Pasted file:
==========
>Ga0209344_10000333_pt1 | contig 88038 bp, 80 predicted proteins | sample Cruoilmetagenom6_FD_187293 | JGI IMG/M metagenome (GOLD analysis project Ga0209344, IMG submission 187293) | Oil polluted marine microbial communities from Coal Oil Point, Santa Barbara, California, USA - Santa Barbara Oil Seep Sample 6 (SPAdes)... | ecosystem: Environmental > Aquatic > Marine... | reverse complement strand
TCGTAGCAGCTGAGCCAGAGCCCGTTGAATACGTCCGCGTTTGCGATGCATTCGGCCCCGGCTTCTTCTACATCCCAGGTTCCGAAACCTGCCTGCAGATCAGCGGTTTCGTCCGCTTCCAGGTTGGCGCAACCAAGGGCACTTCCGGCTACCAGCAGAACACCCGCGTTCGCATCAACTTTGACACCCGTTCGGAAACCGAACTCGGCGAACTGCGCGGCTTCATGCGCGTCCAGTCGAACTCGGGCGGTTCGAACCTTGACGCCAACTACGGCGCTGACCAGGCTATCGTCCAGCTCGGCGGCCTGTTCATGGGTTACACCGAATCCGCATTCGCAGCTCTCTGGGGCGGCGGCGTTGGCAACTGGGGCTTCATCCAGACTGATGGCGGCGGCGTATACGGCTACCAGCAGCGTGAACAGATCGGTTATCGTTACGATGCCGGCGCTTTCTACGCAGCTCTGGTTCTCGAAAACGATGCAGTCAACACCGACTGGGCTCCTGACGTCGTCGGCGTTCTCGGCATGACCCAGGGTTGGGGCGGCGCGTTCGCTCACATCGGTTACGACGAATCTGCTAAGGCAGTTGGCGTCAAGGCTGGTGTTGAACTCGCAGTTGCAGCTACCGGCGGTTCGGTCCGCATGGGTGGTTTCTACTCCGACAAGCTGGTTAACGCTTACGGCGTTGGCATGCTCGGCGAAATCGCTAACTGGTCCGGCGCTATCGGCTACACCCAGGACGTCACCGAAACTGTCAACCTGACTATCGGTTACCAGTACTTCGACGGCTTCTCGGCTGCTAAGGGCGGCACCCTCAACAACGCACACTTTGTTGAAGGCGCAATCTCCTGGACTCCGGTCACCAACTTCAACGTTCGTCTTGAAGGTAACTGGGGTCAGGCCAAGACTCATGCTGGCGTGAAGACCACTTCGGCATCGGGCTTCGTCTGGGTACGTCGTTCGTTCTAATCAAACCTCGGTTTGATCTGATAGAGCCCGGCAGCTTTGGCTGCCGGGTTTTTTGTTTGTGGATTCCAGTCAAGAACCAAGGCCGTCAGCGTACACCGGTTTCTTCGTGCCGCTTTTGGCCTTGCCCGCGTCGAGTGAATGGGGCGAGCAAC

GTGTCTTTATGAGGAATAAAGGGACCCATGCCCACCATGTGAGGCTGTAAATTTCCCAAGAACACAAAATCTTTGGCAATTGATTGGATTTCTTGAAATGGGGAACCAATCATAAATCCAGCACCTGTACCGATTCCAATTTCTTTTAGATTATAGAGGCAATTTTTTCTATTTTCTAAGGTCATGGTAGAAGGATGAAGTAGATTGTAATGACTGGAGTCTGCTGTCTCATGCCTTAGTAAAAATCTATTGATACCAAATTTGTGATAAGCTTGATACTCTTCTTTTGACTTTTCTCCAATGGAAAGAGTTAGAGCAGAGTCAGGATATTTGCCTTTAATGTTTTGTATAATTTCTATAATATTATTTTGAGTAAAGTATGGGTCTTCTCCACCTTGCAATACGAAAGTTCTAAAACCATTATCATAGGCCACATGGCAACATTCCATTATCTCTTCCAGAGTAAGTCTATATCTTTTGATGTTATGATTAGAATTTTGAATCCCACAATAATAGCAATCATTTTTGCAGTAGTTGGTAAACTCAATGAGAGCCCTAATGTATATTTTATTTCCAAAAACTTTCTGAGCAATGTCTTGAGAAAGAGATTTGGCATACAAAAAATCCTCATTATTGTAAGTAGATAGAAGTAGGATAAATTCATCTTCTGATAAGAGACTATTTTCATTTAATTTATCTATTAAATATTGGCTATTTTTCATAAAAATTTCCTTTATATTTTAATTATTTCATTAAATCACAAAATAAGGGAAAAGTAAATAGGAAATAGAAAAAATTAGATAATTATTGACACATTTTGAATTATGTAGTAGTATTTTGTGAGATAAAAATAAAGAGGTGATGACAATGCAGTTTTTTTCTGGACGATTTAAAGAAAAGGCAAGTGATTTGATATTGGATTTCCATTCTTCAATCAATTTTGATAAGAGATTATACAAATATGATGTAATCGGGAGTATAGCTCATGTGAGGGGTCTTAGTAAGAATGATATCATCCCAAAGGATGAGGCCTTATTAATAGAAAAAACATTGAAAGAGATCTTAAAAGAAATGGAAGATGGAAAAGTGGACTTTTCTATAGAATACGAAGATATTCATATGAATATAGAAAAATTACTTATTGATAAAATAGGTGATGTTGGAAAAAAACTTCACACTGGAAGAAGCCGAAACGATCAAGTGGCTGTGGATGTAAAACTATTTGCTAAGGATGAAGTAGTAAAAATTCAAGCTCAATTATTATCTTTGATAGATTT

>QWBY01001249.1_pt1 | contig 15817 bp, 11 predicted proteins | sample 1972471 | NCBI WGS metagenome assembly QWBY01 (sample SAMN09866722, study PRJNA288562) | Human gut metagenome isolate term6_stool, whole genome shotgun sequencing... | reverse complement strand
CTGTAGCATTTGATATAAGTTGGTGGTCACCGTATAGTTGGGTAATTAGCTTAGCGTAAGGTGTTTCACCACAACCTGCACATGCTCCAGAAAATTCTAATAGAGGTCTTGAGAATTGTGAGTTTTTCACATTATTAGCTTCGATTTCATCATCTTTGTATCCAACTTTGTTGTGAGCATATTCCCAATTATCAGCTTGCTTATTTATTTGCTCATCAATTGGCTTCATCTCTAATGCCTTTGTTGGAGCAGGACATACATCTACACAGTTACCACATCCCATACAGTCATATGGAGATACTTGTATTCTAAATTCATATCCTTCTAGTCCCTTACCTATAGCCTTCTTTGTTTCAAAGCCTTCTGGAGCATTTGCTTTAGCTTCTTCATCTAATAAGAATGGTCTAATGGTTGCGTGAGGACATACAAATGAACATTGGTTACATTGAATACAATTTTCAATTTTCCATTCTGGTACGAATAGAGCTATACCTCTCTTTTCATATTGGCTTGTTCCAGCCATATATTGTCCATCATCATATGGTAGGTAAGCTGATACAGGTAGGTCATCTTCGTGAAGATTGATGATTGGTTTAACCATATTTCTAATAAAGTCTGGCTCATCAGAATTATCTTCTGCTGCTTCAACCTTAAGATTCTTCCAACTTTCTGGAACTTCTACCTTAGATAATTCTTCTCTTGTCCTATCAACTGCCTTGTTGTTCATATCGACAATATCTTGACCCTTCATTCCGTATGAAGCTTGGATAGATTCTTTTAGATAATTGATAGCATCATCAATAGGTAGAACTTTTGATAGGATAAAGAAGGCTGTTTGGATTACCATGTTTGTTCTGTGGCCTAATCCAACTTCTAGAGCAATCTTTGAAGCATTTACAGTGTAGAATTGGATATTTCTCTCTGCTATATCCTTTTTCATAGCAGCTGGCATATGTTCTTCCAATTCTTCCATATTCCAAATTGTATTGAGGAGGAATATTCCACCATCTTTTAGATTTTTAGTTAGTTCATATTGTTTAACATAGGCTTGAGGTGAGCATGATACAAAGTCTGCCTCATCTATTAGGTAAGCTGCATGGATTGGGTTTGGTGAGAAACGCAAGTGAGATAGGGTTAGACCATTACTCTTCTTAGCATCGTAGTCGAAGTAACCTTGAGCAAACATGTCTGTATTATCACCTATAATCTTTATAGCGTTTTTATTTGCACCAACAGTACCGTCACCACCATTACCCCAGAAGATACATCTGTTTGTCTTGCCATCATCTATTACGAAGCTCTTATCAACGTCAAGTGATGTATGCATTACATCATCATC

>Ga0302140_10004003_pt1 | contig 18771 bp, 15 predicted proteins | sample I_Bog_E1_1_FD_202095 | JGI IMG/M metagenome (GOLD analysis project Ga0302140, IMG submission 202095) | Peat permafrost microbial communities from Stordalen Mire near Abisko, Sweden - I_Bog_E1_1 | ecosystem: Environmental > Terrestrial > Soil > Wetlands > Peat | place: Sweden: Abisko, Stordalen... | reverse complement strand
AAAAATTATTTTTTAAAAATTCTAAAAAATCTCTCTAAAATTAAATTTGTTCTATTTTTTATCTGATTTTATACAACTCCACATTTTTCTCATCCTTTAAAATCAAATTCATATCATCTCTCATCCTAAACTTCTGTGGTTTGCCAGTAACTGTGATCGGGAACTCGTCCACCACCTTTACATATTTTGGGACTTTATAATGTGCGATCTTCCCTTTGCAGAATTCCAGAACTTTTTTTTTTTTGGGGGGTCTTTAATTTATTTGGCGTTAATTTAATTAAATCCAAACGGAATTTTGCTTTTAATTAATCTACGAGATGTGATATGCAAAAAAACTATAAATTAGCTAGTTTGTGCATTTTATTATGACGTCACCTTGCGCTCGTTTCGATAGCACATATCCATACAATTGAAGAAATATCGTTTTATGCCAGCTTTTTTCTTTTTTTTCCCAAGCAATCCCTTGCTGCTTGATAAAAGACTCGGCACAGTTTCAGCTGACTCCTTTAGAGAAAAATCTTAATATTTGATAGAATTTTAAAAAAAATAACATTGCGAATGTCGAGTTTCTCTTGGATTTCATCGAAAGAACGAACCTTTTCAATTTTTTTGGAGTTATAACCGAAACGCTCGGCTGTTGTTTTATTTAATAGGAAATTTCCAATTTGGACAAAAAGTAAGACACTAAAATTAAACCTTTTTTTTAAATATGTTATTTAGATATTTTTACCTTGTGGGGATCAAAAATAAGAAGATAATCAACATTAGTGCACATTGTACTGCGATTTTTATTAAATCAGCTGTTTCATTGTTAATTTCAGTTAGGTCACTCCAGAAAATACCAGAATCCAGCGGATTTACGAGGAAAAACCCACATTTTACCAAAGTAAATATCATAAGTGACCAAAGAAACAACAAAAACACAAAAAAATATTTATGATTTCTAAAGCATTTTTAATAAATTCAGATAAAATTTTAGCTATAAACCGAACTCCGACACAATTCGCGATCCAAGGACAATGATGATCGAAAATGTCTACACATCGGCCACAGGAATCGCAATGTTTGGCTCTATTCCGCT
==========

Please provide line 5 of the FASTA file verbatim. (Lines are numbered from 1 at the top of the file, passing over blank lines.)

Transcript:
CTGTAGCATTTGATATAAGTTGGTGGTCACCGTATAGTTGGGTAATTAGCTTAGCGTAAGGTGTTTCACCACAACCTGCACATGCTCCAGAAAATTCTAATAGAGGTCTTGAGAATTGTGAGTTTTTCACATTATTAGCTTCGATTTCATCATCTTTGTATCCAACTTTGTTGTGAGCATATTCCCAATTATCAGCTTGCTTATTTATTTGCTCATCAATTGGCTTCATCTCTAATGCCTTTGTTGGAGCAGGACATACATCTACACAGTTACCACATCCCATACAGTCATATGGAGATACTTGTATTCTAAATTCATATCCTTCTAGTCCCTTACCTATAGCCTTCTTTGTTTCAAAGCCTTCTGGAGCATTTGCTTTAGCTTCTTCATCTAATAAGAATGGTCTAATGGTTGCGTGAGGACATACAAATGAACATTGGTTACATTGAATACAATTTTCAATTTTCCATTCTGGTACGAATAGAGCTATACCTCTCTTTTCATATTGGCTTGTTCCAGCCATATATTGTCCATCATCATATGGTAGGTAAGCTGATACAGGTAGGTCATCTTCGTGAAGATTGATGATTGGTTTAACCATATTTCTAATAAAGTCTGGCTCATCAGAATTATCTTCTGCTGCTTCAACCTTAAGATTCTTCCAACTTTCTGGAACTTCTACCTTAGATAATTCTTCTCTTGTCCTATCAACTGCCTTGTTGTTCATATCGACAATATCTTGACCCTTCATTCCGTATGAAGCTTGGATAGATTCTTTTAGATAATTGATAGCATCATCAATAGGTAGAACTTTTGATAGGATAAAGAAGGCTGTTTGGATTACCATGTTTGTTCTGTGGCCTAATCCAACTTCTAGAGCAATCTTTGAAGCATTTACAGTGTAGAATTGGATATTTCTCTCTGCTATATCCTTTTTCATAGCAGCTGGCATATGTTCTTCCAATTCTTCCATATTCCAAATTGTATTGAGGAGGAATATTCCACCATCTTTTAGATTTTTAGTTAGTTCATATTGTTTAACATAGGCTTGAGGTGAGCATGATACAAAGTCTGCCTCATCTATTAGGTAAGCTGCATGGATTGGGTTTGGTGAGAAACGCAAGTGAGATAGGGTTAGACCATTACTCTTCTTAGCATCGTAGTCGAAGTAACCTTGAGCAAACATGTCTGTATTATCACCTATAATCTTTATAGCGTTTTTATTTGCACCAACAGTACCGTCACCACCATTACCCCAGAAGATACATCTGTTTGTCTTGCCATCATCTATTACGAAGCTCTTATCAACGTCAAGTGATGTATGCATTACATCATCATC